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We audited the U.S. Department of Housing and Urban Development’s (HUD) fiscal year 2020 compliance with the Payment Integrity Information Act of 2019 (PIIA) and other Office of Management and Budget guidance.  PIIA was enacted to prevent and reduce improper payments and requires each agency’s inspector general to perform an annual review of the agency’s compliance with PIIA.  Our audit objective was to determine whether HUD complied with PIIA reporting and improper payments reduction requirements according to guidance from the OMB.

HUD did not fully comply with PIIA reporting and improper payments reduction requirements for fiscal year 2020.  Of the six requirements, HUD did not comply with one requirement, and one requirement was not applicable.  Specifically, HUD did not use a comprehensive sampling and estimation methodology for publishing an improper payments estimate for three of four reported programs.  Due to the impacts of the COVID-19 pandemic, HUD did not test the complete payment cycle, to include payments issued by State, local, or other agencies, which was not made clear in its reporting of improper payments estimates.  Instead, HUD was limited to the extent that the documentation and information were readily available to it without burdening the direct recipients of funds.  As a result, HUD’s programs were vulnerable to the adverse effects of improper payments, and HUD will likely continue to miss opportunities to prevent, identify, reduce, and recover improper payments unless it fully complies with PIIA reporting and reduction requirements.  However, we recognize that HUD is making progress in being fully compliant with PIIA and acknowledge its plan to execute a comprehensive sampling and estimation methodology in the coming year.

We recommend that HUD use a comprehensive sampling and estimation methodology for all reported programs and disclose in its reporting any limitations imposed or encountered.

Recommendation Status Date Issued Summary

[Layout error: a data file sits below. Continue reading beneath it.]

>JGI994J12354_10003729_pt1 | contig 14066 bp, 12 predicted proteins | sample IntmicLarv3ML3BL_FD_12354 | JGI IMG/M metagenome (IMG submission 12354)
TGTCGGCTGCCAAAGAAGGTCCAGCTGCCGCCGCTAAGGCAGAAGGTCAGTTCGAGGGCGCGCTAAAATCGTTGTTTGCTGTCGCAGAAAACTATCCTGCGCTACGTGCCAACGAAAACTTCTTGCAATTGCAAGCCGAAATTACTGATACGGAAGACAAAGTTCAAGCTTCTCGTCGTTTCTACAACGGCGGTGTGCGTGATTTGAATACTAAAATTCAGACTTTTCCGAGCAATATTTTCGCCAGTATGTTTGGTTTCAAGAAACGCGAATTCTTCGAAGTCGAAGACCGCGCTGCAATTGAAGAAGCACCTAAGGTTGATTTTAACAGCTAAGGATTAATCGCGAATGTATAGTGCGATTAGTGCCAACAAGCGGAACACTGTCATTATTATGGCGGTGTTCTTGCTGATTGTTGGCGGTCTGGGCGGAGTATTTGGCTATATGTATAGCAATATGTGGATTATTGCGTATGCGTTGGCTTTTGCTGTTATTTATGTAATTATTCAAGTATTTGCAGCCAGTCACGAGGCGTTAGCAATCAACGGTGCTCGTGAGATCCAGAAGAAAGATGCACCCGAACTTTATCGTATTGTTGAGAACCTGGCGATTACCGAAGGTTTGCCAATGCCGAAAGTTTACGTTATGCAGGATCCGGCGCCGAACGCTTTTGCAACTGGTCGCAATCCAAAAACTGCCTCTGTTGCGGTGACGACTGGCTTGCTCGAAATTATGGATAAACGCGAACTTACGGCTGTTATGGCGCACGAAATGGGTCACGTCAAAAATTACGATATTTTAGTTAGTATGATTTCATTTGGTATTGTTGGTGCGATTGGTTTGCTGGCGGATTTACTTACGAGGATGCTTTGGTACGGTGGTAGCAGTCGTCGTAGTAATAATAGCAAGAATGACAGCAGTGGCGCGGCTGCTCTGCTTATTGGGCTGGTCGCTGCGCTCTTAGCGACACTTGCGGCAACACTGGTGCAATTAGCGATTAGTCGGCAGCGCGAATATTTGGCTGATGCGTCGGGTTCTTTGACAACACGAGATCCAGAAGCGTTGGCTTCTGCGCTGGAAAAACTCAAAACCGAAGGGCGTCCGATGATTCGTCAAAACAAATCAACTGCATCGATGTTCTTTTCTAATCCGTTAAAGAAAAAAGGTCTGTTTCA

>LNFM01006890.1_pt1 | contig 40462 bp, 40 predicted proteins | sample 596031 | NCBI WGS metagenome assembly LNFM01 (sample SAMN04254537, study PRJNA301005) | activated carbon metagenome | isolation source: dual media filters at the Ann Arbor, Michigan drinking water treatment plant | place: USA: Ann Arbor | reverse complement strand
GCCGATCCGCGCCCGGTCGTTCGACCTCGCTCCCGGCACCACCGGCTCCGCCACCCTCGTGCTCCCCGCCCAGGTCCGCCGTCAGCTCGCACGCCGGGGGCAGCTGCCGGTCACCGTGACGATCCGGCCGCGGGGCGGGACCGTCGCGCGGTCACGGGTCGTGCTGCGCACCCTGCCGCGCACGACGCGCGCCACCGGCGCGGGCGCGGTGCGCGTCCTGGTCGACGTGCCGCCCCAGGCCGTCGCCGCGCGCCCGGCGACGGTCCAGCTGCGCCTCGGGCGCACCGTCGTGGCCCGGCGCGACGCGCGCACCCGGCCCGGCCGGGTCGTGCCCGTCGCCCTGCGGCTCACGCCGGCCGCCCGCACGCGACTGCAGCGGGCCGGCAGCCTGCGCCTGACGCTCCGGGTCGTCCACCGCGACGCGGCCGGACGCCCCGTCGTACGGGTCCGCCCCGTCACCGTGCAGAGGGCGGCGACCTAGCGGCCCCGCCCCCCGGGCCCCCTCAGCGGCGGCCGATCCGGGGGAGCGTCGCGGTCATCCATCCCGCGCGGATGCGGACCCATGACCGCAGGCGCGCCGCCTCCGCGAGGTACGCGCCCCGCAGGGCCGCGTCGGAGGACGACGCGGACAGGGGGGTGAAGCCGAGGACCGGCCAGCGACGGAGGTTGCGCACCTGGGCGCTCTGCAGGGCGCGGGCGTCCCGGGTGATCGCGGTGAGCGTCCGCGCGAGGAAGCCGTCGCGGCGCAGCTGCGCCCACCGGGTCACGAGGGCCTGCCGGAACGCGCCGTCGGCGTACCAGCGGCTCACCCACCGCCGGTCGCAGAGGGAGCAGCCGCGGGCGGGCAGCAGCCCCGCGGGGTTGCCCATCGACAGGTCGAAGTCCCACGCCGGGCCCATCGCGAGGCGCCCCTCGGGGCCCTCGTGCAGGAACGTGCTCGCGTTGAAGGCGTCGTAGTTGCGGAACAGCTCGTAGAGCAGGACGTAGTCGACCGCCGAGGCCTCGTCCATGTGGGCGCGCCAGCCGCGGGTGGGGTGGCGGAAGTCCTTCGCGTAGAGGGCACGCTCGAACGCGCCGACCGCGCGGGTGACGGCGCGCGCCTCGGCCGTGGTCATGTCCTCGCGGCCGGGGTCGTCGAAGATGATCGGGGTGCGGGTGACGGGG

2021-AT-0002-001-A Open May 17, 2021

For the MF-RAP, PIH-TRA, and CPD-HIM programs, ensure that the program's improper payments rate estimates adequately test for and include improper payments of Federal funding that are made by State, local, and other organizations administering these programs and adequately disclose any limitations imposed or encountered when reporting on improper payments, to a degree that fairly informs users of the respective reported information.


As of October 2023, the Office of the Chief Financial Officer believed it has taken sufficient action to close this recommendation by developing a methodology for testing for improper payments but has not actually done so. OIG analyzed OCFO’s methodology and determined that it did not test the fully payment cycle. Consequently, OIG will continue to identify this as a priority open recommendation.


HUD has been challenged with developing a compliant sampling methodology that can test the full payment cycle and that can be executed within the required timeframes. HUD’s sampling methodology did not test the full payment cycle. Further, the associated sample testing and statistical estimation of improper payments could not be completed in time for the required annual reporting of improper payment estimates in the Agency Financial Report (AFR), normally issued in November. To fully address this recommendation, the sampling methodology should test the full payment cycle, and the associated sample testing and statistical estimation must be completed in time to be included in the AFR.

Implementation of this recommendation will result in HUD better safeguarding taxpayer dollars and decrease improper payments.